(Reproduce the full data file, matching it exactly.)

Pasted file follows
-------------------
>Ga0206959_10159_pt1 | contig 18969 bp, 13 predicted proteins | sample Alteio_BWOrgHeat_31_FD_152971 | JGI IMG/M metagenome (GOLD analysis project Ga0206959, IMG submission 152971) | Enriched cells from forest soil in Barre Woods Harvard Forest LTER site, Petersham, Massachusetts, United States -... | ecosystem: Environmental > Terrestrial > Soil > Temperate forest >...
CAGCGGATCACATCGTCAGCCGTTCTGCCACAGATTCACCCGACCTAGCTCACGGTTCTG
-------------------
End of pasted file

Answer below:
>Ga0206959_10159_pt1 | contig 18969 bp, 13 predicted proteins | sample Alteio_BWOrgHeat_31_FD_152971 | JGI IMG/M metagenome (GOLD analysis project Ga0206959, IMG submission 152971) | Enriched cells from forest soil in Barre Woods Harvard Forest LTER site, Petersham, Massachusetts, United States -... | ecosystem: Environmental > Terrestrial > Soil > Temperate forest >...
CAGCGGATCACATCGTCAGCCGTTCTGCCACAGATTCACCCGACCTAGCTCACGGTTCTG